RBA’s Lowe Pushes Back Against Market, Sending Yields Lower
(Bloomberg) -- Reserve Bank of Australia chief Philip Lowe pushed back against bond markets pricing in an earlier tightening of monetary policy, sending the currency and yields lower as he reiterated that interest rates are unlikely to rise until at least 2024.
“Over the past couple of weeks market pricing has implied an expectation of possible increases in the cash rate as early as late next year and then again in 2023,” Lowe said in a speech to the Australian Financial Review Business Summit in Sydney Wednesday. “This is not an expectation that we share.”
The benchmark three-year bond yield fell as low a 0.087% as it briefly dipped below the RBA’s 0.1% target for the first time this year. It settled back to be in line with the goal as investors began re-calibrating expectations for the rate outlook.
What Bloomberg Economics Says...
“Governor Lowe’s speech made it clear that Australian rates are set to be lower for longer. The RBA is not going to be fazed by temporary, transitory, inflation blips, with Lowe signaling a focus on the labor market, and more specifically, wages-driven inflation, as the future anchor for Australian monetary policy.”
-- James McIntyre, economist
Australia’s central bank has stepped up its bond buying in recent weeks, including an unscheduled operation, as it battled rising yields fueled by a reflation trade sweeping global markets. The RBA defended its 0.10% yield target -- also the level of the cash rate -- and sought to soothe markets. Lowe said today that even the improved inflation expectations priced in by markets aren’t especially high and aren’t above central bank targets.
The governor pointed again to the evolution of the RBA’s inflation-targeting regime that now requires actual -- not forecast -- inflation to be within the 2-3% target before it considers moving rates. This will likely require wages growth above 3%, Lowe said, noting it’s currently running at a record-low 1.4%.
“It is a long way back to seeing wage increases consistent with the inflation target,” he said.
Martin Whetton, head of fixed income and FX strategy at Commonwealth Bank of Australia, said Lowe delivered a “spirited defense of their settings” and agreed with Lowe that conditions won’t be met for some time for raising rates.
Westpac Banking Corp.’s fixed income research chief Damien McColough said the message was clear about the market “getting ahead of itself with regard to policy tightening expectations.”
Leveraged and macro funds sold the Aussie after it failed to recover above its New York close following Lowe’s comments, according to Asia-based FX traders. It was quoted 0.4% lower at 76.82 U.S. cents at 1:33 p.m. in Sydney. The 10-year yield dropped six basis points to 1.72%, also party reflecting moved in U.S. Treasury yields overnight.
Australia’s economy has experienced a V-shaped recovery as authorities managed to bring Covid-19 under control and unemployment has fallen accordingly: to 6.4% in January from a pandemic peak of 7.5%. Yet, there is still work to be done.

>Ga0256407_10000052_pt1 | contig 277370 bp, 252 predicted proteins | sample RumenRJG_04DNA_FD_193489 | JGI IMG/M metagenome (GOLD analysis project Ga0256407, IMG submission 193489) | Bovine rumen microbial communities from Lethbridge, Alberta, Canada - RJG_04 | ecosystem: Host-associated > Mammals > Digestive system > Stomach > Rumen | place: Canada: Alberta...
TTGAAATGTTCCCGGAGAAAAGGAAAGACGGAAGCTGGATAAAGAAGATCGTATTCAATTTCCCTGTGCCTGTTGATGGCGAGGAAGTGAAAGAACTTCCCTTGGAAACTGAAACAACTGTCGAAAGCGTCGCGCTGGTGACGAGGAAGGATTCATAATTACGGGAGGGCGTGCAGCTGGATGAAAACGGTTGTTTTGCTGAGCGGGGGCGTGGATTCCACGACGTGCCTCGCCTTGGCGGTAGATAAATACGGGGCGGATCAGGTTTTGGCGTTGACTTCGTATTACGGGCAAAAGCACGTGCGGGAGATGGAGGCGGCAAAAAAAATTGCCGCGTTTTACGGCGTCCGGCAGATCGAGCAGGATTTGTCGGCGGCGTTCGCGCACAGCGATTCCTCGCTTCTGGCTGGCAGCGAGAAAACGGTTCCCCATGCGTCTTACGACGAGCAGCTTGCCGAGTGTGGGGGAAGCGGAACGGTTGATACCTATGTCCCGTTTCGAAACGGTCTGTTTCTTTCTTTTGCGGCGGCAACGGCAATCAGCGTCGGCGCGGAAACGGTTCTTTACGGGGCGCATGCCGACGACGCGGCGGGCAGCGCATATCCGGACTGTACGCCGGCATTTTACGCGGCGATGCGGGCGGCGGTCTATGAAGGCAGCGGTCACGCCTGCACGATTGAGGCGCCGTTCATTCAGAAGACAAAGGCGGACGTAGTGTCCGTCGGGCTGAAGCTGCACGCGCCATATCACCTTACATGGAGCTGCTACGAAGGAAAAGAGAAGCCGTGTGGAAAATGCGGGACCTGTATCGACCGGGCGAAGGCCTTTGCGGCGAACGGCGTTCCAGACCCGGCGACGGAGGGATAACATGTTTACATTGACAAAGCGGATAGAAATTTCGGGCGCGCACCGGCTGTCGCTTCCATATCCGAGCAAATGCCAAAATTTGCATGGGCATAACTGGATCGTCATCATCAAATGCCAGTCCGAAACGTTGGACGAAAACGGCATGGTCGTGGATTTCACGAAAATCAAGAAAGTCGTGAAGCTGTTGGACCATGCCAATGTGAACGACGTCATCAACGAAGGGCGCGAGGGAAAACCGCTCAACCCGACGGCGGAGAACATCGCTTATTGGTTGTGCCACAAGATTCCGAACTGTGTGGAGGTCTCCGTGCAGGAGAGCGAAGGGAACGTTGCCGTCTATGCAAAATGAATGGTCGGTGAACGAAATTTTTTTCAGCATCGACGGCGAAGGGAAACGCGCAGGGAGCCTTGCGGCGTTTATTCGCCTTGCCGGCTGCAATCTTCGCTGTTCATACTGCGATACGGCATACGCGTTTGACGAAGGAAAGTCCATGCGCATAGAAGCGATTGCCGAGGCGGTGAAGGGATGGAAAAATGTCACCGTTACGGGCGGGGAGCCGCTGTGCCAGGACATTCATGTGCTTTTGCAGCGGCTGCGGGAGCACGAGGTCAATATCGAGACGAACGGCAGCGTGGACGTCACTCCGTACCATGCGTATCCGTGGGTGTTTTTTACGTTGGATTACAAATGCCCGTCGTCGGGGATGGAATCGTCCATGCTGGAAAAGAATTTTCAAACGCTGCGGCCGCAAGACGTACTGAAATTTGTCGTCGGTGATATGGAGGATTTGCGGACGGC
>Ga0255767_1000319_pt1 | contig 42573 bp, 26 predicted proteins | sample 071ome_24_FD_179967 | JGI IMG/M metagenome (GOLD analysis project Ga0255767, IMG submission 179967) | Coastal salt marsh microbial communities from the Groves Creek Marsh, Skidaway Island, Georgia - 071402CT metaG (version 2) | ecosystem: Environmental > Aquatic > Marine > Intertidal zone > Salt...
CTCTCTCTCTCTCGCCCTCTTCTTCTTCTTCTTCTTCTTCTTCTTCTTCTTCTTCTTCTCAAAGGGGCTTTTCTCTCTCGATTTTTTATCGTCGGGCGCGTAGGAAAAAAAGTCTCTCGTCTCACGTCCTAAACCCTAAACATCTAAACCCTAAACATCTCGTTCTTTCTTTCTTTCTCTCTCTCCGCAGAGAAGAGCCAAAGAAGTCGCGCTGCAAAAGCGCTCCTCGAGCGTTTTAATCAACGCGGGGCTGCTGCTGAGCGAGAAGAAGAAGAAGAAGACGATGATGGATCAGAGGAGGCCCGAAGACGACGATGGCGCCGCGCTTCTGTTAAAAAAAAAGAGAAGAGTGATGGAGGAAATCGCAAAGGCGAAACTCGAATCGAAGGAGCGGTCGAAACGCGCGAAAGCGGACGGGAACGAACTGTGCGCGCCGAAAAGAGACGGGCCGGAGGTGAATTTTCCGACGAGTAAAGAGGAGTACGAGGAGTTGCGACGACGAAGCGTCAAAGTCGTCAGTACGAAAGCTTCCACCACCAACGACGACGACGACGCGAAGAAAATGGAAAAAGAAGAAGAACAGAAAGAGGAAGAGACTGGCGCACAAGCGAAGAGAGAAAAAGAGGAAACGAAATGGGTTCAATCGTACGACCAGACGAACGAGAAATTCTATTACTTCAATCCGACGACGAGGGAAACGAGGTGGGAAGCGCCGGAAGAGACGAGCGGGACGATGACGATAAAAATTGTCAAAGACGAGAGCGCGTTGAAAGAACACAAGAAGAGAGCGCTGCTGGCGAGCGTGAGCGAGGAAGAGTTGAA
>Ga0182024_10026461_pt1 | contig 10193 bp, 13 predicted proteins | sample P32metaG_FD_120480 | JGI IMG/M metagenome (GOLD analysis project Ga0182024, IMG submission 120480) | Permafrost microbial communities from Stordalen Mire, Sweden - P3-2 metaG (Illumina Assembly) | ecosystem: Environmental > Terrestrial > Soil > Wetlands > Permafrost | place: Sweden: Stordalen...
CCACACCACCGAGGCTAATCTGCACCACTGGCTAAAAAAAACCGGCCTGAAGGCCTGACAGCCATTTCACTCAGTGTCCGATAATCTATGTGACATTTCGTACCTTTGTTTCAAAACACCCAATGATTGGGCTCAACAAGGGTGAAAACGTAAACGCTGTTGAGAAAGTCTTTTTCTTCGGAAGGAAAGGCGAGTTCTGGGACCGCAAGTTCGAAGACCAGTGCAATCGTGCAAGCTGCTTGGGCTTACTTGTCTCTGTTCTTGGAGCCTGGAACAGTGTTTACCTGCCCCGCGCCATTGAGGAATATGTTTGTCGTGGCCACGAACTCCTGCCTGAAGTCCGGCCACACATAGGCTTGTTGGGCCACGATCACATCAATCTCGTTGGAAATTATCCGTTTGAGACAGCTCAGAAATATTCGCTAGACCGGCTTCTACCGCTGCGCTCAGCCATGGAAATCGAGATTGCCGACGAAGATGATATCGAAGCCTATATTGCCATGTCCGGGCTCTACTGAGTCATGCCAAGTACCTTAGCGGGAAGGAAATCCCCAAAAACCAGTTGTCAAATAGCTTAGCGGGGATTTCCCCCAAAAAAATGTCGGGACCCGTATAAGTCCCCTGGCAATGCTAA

“Over the past decade, the estimates of the unemployment rate associated with full employment have been repeatedly lowered,” he said. Based on recent experience, “it is certainly possible that Australia can achieve and sustain an unemployment rate in the low 4s, although only time will tell.”
The governor confirmed the bank’s commitment to its three-year yield target and said it’s not considering removing it or changing it.
As to whether to keep April 2024 as the target three-year bond or move to November 2024, he said “the board has not yet made a decision on this question and will consider it again later in the year when it has more information about the economic recovery and the labor market.”
Westpac’s McColough said that there is now a greater chance that yield-curve control gets pushed from the April 2024 to the November 2024 bond.
Later in the year, the bank will also consider whether to extend its quantitative easing program, the governor said. The RBA in November announced a A$100 billion ($77 billion) program over six months targeting longer-dated securities and in February announced a further A$100 billion when the first tranche expires in mid-April.
A key aim of the QE program was to keep a lid on Australia’s currency, which had surged about 40% from March last year before it eased back in recent days on a strengthening U.S. dollar. Asked about the exchange rate, the governor reiterated his recent mantra.
“I’d be even more comfortable if it was lower still,” Lowe said. “Having said that, I cannot say the currency’s overvalued,” citing the strength of commodity prices. “So I understand why the currency is where it is, I’d like it to be lower.”
Asked about criticism of the central bank’s policies from academic economists and others who argue it should do more QE, Lowe pointed out that between the A$200 billion total bond buying and A$200 billion in a bank lending program, it was pumping in a lot of stimulus.
“We’re doing a huge amount already,” he said, noting this was occurring at a time when the economy was doing better than expected. “So we’re in watch-and-wait mode. If it turns out we need to do more then we can.”
In his speech the governor, referring to strengthening house prices, said there are mechanisms to limit lending that don’t require tighter policy. He said the RBA is paying close attention to lending standards, but it does not target house prices, “nor would it make sense to do so.”
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